The whole pathos of the South East Asian war was illustrated Vietnam on Sunday (February 14) when our cameraman filmed a group of Laotian refugees who had fled from the Communists to South Vietnam -- only to be rejected by the South Vietnamese and United States Forces, who wanted to send them back to Laos and certain execution by the Communists.
SV Group of refugees sitting on ground talking to troops
CU Refugees talking to troops, one man makes throat cutting gesture
SV Refugees (2 shots)
CU Boy with cigarette
CU Woman drinking from bottle
MV Soldier gives sweets to children
CUs Laotian smoking (2 shots)
CU Lt. Heimbuck talks to reporter
CU Little girl eating sweets
SV Lt. Heimbuck gives sweets to children
SV Refugees sitting
SVs Refugees seated on ground
Initials SGM/2349 SGM/0039
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Background: The whole pathos of the South East Asian war was illustrated Vietnam on Sunday (February 14) when our cameraman filmed a group of Laotian refugees who had fled from the Communists to South Vietnam -- only to be rejected by the South Vietnamese and United States Forces, who wanted to send them back to Laos and certain execution by the Communists.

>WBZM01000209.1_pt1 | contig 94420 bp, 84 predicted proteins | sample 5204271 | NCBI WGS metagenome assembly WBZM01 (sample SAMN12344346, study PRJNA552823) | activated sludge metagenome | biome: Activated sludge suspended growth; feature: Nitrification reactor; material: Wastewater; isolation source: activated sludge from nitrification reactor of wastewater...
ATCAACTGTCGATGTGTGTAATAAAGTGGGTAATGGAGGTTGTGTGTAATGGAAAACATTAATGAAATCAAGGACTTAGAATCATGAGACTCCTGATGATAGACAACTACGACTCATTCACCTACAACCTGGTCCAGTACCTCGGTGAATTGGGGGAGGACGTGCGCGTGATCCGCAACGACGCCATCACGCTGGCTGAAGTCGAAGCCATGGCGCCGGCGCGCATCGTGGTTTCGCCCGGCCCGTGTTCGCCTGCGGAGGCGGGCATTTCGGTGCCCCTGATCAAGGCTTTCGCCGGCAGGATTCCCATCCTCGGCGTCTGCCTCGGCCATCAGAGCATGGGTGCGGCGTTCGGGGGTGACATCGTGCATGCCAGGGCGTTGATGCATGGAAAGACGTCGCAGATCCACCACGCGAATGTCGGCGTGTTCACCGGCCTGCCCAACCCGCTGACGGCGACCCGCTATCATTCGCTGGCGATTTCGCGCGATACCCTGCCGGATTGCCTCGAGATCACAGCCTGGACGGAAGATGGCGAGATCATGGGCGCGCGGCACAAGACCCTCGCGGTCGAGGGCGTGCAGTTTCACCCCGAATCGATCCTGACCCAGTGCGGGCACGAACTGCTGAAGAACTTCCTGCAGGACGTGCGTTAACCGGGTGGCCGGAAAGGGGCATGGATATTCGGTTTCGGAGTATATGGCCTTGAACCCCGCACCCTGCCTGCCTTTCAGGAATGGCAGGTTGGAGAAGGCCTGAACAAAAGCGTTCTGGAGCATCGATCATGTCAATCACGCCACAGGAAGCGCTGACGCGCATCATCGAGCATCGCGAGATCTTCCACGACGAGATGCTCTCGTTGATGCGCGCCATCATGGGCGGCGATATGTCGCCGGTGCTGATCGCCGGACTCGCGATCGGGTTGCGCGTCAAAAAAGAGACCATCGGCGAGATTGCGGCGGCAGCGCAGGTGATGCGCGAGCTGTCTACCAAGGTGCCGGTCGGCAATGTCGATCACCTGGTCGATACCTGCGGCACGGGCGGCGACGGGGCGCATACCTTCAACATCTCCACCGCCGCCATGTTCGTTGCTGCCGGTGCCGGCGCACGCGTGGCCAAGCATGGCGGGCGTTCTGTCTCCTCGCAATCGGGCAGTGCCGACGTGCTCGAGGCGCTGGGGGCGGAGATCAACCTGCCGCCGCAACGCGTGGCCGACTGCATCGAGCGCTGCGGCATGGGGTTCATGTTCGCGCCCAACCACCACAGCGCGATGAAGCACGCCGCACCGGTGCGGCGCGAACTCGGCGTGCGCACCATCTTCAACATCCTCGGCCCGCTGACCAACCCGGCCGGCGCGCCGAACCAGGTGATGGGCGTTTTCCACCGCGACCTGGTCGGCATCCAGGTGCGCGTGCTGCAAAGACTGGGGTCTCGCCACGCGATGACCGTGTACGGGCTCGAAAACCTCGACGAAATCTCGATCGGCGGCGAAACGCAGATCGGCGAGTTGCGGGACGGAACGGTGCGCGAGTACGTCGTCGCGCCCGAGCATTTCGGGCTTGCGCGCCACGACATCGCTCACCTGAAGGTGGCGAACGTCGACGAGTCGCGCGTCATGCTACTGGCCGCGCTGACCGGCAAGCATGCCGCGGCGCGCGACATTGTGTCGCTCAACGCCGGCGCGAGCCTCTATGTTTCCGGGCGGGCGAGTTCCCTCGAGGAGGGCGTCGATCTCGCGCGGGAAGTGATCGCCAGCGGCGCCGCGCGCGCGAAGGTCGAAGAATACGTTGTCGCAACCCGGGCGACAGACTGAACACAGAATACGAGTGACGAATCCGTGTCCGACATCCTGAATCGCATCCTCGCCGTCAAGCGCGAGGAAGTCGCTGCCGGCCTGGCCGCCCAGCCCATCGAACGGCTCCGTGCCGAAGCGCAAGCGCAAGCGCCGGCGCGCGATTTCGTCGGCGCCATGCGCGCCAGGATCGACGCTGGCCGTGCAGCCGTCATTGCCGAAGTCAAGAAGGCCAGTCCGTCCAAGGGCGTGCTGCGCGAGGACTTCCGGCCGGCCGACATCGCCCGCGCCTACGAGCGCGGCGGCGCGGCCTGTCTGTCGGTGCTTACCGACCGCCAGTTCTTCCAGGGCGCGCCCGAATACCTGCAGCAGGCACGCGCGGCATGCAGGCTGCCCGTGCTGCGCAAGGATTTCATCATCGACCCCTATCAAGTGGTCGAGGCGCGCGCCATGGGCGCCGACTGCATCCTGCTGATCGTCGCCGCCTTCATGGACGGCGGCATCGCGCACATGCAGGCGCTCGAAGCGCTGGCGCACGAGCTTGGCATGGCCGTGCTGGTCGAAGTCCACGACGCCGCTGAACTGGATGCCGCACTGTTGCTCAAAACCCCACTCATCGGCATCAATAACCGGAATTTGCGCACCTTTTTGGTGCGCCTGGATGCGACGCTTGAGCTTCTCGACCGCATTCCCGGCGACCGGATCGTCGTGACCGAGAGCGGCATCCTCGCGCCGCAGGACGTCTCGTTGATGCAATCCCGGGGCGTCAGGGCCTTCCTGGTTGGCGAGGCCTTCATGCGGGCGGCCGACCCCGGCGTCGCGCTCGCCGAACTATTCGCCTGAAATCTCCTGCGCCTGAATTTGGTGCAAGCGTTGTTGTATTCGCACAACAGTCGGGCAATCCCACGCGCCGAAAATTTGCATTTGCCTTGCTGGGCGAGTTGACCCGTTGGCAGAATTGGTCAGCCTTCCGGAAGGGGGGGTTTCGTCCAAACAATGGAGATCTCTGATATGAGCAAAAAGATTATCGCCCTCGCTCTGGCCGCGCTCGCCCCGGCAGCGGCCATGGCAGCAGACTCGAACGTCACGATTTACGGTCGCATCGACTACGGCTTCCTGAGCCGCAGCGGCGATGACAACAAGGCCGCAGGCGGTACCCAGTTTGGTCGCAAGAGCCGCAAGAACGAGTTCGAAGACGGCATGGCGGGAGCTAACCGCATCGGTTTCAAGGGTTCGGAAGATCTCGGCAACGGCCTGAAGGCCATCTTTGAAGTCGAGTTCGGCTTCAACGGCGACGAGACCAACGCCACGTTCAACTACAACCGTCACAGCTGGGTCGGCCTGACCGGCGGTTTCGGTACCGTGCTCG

Fortunately, one United States Lieutenant persuaded higher authorities to accept the Laotians -- so saving their lives.
SYNOPSIS: These people, a small hill tribe of Laotian refugees who fled the Communists to what they thought was safety in South Vietnam, illustrate the whole pathos of the war in South East Asia.
Their nightmare began when the Communists attempted to draft them into their army. Other Laotians had already been shot for refusing --but these people refused anyway, and fled across the border -- after suffering not only Communist threats of execution, but the effects of United States bombing of Laos. They had seen their friends die -- at the hands of both sides.
Except for one United States army Lieutenant responsible for civic affairs, seen here, their troubles were not over when reached the Laos - South Vietnam border. For the Americans and their allies refused to accept them -- and wanted to return them to the Communists and certain death.
It was this Lieutenant who persuaded high command to reverse policy and accept the Laotians as genuine refugees. Whether this group of people know it or not, they almost certainly owe their lives to one man -- for he cared what happens to the innocent victims of war.